As I have discussed in my last few posts on the issue of fracking, there is no shortage of controversy over the practice. Looking at headlines over the last week, you can see why the issue has become so contentious and in some instances sensationalized. In last week’s Billings Gazette, authorities in Bismarck, North Dakota found the largest illegal dump site of filters that are used to keep naturally-occurring radioactivity from fracking wells out of the environment. Authorities tested these filters and confirmed that they have low levels of naturally-occurring radioactivity. Did you read about the 4.4 magnitude earthquake in Los Angeles last week? According to the Los Angeles Times, the LA City Council is looking into whether fracking played a role in causing the temblor that shook Los Angeles. Needless to say, the fracking industry garners much attention from news media and pundits , for both warranted and unwarranted reasons. But it is hard to deny the economic impacts that the practice can have. Are there ways (if the industry is regulated correctly) to practice fracking safely? In this article, I will explore some of the interesting new technologies that drillers are using to reduce water consumption and make the process of fracking cleaner.
Reduction of Water Consumption
Regardless of where drilling takes place, fracking requires massive amounts of water to unlock natural gas from the rocks deep below the earth’s surface. In my first post on the topic, I pointed out that many areas of the country that have significant natural gas formations also currently face drought conditions. States such as Texas, Colorado and California have some of the largest shale formations in the country, but are also experiencing sustained drought conditions. With limited water to go around, drilling companies are having a harder and harder time sourcing water for their new drilling projects. However, the problem of limited freshwater supplies has helped spur innovation in the field. Drilling services firms are looking into ways to reuse and recycle the water that drilling companies recover from their current sites to use in future wells.
STW Resources for example is a company that is showing promising new technologies in this field. The company earlier this month announced that the Permian Laboratories in Midland, Texas certified its technology to remove salt and other contaminants from produced fracking water (water that is pulled back out of the ground after a well begins production). Each one of the company’s High Frequency Electro Induction Systems (HFEIS) mounts onto a trailer and can process up to 200,000 gallons per day of produced water. In a press release, Stanley Weiner, Chairman and CEO of STW summarized well the potential that this technology has for the industry:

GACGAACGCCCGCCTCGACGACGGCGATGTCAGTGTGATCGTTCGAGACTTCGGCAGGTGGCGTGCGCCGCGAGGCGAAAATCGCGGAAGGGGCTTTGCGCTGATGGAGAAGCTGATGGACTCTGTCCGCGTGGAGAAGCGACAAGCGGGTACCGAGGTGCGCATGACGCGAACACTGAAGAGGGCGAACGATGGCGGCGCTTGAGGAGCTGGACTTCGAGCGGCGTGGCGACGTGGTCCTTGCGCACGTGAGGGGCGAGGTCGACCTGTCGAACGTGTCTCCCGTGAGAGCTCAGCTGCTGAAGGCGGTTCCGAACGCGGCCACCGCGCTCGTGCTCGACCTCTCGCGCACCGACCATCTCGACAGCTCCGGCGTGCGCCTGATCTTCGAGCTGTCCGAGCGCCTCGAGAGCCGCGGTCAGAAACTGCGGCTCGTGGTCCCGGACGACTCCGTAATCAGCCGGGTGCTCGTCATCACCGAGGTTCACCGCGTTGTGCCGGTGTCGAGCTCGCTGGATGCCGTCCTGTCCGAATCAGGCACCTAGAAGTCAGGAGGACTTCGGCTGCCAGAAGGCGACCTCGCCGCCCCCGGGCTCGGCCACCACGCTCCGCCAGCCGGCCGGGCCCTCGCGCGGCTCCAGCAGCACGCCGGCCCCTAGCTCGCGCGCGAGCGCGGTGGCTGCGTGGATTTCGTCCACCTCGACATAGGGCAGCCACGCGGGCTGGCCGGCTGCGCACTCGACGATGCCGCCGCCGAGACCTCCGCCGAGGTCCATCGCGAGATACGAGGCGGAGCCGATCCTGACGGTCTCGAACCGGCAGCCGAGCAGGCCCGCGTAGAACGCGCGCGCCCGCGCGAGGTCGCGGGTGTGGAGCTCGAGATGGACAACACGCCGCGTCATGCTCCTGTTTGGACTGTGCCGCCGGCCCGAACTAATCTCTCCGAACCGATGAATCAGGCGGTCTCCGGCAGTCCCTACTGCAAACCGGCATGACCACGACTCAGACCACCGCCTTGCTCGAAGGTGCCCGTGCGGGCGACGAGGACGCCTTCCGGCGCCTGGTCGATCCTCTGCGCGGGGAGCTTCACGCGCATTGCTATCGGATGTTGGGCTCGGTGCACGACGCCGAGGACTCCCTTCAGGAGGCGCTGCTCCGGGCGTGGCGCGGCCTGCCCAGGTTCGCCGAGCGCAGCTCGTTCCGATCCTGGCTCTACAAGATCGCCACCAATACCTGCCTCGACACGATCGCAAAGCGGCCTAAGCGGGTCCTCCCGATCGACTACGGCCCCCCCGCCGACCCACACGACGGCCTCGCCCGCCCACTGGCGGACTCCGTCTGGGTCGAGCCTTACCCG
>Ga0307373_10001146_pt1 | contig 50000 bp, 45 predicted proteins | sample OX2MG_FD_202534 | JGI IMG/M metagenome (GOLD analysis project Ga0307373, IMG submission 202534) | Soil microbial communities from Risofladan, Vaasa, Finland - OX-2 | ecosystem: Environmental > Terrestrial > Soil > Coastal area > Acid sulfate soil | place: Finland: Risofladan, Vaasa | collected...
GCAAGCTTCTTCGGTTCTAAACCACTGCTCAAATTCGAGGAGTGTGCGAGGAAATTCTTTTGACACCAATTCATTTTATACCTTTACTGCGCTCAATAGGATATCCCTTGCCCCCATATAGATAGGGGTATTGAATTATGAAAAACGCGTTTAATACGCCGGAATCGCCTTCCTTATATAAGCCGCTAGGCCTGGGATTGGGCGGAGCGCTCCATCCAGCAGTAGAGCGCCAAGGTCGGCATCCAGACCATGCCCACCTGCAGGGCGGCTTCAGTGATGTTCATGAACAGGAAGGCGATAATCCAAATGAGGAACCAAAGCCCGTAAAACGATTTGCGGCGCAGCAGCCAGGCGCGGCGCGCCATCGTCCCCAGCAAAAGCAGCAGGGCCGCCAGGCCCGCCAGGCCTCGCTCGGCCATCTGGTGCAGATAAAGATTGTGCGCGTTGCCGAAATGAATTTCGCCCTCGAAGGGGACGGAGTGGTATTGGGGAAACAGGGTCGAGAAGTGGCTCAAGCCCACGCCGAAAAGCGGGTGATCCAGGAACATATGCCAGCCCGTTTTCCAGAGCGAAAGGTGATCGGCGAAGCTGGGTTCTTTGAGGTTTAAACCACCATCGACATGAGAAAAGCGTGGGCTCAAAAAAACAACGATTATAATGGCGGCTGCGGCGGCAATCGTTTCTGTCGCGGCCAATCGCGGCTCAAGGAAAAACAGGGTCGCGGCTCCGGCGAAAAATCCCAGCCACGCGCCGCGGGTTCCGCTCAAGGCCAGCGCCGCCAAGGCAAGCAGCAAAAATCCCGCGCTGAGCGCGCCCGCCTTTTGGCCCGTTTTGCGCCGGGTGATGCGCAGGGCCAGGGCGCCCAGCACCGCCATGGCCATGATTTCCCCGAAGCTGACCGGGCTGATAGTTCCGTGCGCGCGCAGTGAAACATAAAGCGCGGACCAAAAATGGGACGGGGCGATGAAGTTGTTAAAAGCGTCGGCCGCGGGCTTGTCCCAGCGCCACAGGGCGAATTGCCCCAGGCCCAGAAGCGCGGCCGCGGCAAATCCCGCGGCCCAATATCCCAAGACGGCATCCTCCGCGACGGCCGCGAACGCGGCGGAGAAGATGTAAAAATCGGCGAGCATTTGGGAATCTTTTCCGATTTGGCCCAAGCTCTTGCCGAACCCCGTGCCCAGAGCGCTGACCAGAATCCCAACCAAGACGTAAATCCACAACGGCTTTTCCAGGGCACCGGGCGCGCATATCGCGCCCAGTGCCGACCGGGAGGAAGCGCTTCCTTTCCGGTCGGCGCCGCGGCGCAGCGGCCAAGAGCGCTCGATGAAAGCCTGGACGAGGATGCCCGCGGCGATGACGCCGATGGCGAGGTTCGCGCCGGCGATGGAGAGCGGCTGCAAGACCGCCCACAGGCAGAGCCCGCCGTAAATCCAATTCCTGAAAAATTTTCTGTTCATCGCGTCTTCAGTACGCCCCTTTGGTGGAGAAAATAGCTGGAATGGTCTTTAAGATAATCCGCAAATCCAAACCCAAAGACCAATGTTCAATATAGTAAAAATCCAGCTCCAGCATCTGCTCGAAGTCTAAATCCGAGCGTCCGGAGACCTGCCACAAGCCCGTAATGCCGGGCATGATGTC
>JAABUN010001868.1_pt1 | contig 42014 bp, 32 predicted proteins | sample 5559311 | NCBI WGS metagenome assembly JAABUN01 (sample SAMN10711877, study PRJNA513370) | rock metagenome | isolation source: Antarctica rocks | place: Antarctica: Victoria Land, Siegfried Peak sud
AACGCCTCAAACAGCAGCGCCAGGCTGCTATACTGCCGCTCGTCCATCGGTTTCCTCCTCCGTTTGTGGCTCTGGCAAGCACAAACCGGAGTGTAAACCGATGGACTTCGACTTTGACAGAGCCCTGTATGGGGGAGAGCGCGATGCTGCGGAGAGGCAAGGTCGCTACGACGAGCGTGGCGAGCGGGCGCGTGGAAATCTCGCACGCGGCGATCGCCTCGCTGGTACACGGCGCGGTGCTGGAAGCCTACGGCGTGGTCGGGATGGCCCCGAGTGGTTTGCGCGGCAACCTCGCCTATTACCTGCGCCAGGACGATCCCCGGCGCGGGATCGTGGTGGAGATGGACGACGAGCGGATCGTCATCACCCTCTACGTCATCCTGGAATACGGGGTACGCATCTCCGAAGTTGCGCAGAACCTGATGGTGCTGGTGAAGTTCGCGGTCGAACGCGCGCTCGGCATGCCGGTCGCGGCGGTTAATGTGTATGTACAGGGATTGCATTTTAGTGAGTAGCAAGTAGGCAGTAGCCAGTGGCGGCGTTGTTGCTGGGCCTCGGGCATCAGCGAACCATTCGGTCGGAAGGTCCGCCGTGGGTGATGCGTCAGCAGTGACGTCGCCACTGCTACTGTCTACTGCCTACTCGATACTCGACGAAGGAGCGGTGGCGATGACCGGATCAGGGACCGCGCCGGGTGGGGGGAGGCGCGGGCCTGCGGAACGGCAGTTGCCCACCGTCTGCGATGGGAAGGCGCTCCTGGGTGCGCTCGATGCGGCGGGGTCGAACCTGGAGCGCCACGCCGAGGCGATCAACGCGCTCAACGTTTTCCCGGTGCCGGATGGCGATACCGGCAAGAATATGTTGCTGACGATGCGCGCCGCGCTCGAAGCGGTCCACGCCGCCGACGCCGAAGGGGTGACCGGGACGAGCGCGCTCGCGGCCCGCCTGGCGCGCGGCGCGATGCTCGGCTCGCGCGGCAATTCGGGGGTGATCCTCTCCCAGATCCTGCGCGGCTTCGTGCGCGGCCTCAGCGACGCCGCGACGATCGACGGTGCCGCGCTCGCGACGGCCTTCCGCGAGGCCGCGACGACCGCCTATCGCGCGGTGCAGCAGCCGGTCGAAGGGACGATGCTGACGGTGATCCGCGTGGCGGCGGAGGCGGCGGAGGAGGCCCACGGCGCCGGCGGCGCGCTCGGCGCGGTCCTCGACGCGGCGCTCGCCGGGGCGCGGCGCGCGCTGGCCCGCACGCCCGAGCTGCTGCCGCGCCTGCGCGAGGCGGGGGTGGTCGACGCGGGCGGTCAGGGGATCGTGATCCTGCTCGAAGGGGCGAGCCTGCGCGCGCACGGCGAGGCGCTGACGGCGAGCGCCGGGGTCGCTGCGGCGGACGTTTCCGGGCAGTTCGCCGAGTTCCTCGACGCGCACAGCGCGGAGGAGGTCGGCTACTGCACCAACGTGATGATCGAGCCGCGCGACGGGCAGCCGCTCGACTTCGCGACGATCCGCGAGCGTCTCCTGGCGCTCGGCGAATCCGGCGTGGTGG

“We will be tapping into a tremendous unmet need for fresh water for oil and gas drilling and fracking operations. Texas alone produces approximately eight billion barrels (one barrel = 42 gallons) of produced and frac flowback water per year in its oil and gas drilling, fracking and producing operations. Nationwide, the industry generates approximately 30 billion barrels of produced water per year. Processing saline waters into fresh water, while generating excess electricity will go a long way towards creating energy independence in an environmentally friendly manner. Not only are we processing produced water into usable water for oilfield operations, we are preserving our natural fresh water resources and actually introducing new fresh water into our ecosystem.”
A few other companies in the space are using new technologies that both recycle produced water and use alternative substances to break the underground formations. Drilling services company Halliburton created an alternative to using fresh water for fracking. The product, called UniStim, can create fracking fluids from basically any quality of water. The breakthrough will allow drillers to use either recycled water or highly saline water from deep underground (and therefore not suitable for human consumption unless highly treated). As you will see in my next piece, the differing chemical and geological conditions found in different formations across the United States make it difficult for technology companies to come up with a “one size fits all” solution to water treatment. However, in this instance, Halliburton has come up with a technology that allows it to create fracking fluids from water sources with varying characteristics.
Some companies are exploring techniques that use no water at all. GasFrac uses a gel-like substance to pump down the well and create fissures. The gel that GasFrac uses holds sand better than water, and therefore the company has to use approximately 1/8th the volume of gel (compared to a water-based drilling solution) to frack a well. Also, the gel contains some propane to mimic the types of hydrocarbons that the well eventually releases. As such, the gel simply mixes in with the natural gas removed from the well, eliminating the need to haul and dispose produced water from the site.
Using vast amounts of freshwater in areas facing drought is not sustainable in the long-term. Technologies like STW’s could re-use the water that drilling companies have used over and over again. The technology would reduce drilling companies’ need for fresh water and help to make the practice of drilling more sustainable. The technology also makes some strides towards dealing with the issue of drilling wastewater treatment. This issue, however, may be a tougher issue to tackle. I will discuss this issue in my next piece.